Below, you will find my guide for using PlayOnLinux 4 (henceforth “PlayOnLinux”), an open source graphical application for using WINE to run Windows programs on Linux. (WINE – which stands for “Wine is Not an Emulator” – is a compatibility layer for running Windows applications on POSIX-compliant operating systems, which includes Linux, MacOS, and BSD). My guide is simple and only demonstrates how to use PlayOnLinux for a Windows program (in this case a visual novel) that does not require any special configuration to work properly. In theory, my guide should work for PlayOnMac 4 (henceforth “PlayOnMac”), PlayOnLinux’s MacOS cousin, but note that I do not have any MacOS devices and have not personally tested it. PlayOnLinux, like WINE generally, is highly configurable and can be tinkered with such that it runs some Windows programs which do not want to run on top of an un-configured WINE.
As I noted – this is a very simple guide for running software which works without tinkering, namely the al|together visual novel translations written in ONScripter (a few of the non-ONScripter ones work without much hassle). Some Windows programs will require additional steps to run properly and others do not work even with WINE. If you need to set up a Japanese (or other) language environment to run something, see my separate guide on how to do so (that guide covers PlayOnLinux, Lutris, and Bottles).
(General Note: I have used PlayOnLinux on various Linux computers, including with systems running Bodhi Linux, Manjaro Linux, and EndeavourOS. This guide is based on my using it with EndeavourOS. The guide is only up to date as of publication or as of a subsequent update if noted.)
(Skip to the guide if you are not interested in the backstory.)
My esteemed New Leaf Journal colleague, Victor V. Gurbo, asked me to recommend a creepy visual novel for him to read. I chose The world to reverse, which I reviewed recently on site. Victor is a Mac-user. The native Mac version of The world to reverse does not work on modern Macs (there is some hope this issue will be resolved in the future). I suggested Victor could try PlayOnMac to run the game. Victor decided instead to try it on his 2007 MacBook Pro, which I had set up with Bodhi Linux back in 2021. As I noted in my article on turning his old college MacBook into a BodhiBook, I installed PlayOnLinux on the MacBook and tested it with From the Bottom of the Heart and Crimsoness. However, walking Victor through the set-up process through messages was unexpectedly difficult. He ran into what he perceived as an issue and gave up for the evening. I decided to install PlayOnLinux on my own system and go through and document the process. While doing so, I figured that I ought to publish my piece as a guide for general readers instead of just sending it to Victor.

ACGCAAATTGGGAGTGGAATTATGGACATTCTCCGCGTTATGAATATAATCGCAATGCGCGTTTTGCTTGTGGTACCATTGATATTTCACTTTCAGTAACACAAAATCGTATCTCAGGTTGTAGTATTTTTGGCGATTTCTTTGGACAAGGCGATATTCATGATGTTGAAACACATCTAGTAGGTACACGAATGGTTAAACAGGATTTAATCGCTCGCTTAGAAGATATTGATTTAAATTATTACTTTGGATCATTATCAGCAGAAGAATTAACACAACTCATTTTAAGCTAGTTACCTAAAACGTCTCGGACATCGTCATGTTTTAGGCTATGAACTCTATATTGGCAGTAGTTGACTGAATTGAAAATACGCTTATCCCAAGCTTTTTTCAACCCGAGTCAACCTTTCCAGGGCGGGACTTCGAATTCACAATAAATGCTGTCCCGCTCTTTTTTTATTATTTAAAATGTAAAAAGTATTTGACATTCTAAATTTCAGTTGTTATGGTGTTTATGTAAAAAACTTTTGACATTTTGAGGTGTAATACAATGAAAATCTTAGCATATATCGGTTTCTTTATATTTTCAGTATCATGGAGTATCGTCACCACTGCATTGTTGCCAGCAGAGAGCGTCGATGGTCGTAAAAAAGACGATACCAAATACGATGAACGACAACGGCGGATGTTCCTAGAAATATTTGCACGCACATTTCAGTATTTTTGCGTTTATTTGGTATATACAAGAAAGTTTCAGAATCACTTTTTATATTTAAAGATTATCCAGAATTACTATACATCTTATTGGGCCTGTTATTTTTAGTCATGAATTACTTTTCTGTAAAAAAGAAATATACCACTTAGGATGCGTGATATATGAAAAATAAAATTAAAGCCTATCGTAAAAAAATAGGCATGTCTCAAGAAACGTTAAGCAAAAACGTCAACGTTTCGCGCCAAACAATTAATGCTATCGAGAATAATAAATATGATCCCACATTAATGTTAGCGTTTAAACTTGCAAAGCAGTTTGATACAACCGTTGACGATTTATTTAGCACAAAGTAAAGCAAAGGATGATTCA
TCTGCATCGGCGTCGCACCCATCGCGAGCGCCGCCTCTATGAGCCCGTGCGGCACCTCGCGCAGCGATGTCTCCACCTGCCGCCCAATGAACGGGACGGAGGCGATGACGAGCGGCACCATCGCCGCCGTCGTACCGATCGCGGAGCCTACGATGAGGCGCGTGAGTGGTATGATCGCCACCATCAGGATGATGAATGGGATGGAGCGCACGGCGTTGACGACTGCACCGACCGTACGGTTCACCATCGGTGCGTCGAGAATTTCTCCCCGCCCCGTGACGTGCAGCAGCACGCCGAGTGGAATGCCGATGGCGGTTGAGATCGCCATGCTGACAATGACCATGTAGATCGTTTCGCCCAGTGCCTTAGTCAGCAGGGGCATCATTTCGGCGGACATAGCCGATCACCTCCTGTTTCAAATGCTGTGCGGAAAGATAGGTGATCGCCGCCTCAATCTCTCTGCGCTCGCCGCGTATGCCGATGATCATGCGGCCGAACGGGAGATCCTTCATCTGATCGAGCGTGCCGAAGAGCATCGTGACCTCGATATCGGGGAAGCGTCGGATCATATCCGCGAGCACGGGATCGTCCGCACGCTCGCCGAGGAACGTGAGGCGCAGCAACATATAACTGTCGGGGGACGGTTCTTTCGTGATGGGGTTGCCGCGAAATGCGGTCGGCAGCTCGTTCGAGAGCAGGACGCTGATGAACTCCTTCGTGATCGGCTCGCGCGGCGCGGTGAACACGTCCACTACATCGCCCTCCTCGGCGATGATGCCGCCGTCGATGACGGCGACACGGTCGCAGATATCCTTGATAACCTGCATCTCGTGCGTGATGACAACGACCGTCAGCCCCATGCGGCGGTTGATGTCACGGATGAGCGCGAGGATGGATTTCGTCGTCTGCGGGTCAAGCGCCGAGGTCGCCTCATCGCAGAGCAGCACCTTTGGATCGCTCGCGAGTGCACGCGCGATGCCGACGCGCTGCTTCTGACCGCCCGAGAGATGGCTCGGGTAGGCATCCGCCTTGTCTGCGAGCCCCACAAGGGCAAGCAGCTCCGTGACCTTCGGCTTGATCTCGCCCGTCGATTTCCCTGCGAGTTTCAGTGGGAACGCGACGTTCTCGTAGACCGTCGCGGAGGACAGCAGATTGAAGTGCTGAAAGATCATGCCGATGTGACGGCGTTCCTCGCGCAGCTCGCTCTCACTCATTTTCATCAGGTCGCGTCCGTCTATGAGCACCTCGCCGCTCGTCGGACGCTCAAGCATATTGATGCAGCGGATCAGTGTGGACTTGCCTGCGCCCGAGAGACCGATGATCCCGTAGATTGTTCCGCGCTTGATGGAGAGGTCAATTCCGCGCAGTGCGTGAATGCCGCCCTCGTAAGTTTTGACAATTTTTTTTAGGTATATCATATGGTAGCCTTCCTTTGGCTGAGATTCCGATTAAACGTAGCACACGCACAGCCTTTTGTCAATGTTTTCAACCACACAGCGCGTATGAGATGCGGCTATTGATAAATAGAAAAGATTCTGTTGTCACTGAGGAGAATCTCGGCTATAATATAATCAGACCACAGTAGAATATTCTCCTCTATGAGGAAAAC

(Skip to the guide if you are not interested in my prefatory notes – but note that while I think this guide should apply to PlayOnMac, I can only test PlayOnLinux on Linux.)
Before launching into my guide, I note that I do not use PlayOnLinux. I almost always use Lutris as my GUI WINE front end and Winetricks/Protontricks for any special configuration for WINE and Proton. Speaking of Proton, it is possible to use Steam and its Proton utility (Proton is a fork of WINE) to run Windows games on Linux. For example, Steam should be able to handle all of the Windows al|together games with Proton (note I have not tested all, but in theory it should work). I also use Bottles for Windows programs or special cases. PlayOnLinux is not regularly maintained and is comparatively dated. However, PlayOnLinux is not obsolete and it does have certain uses cases.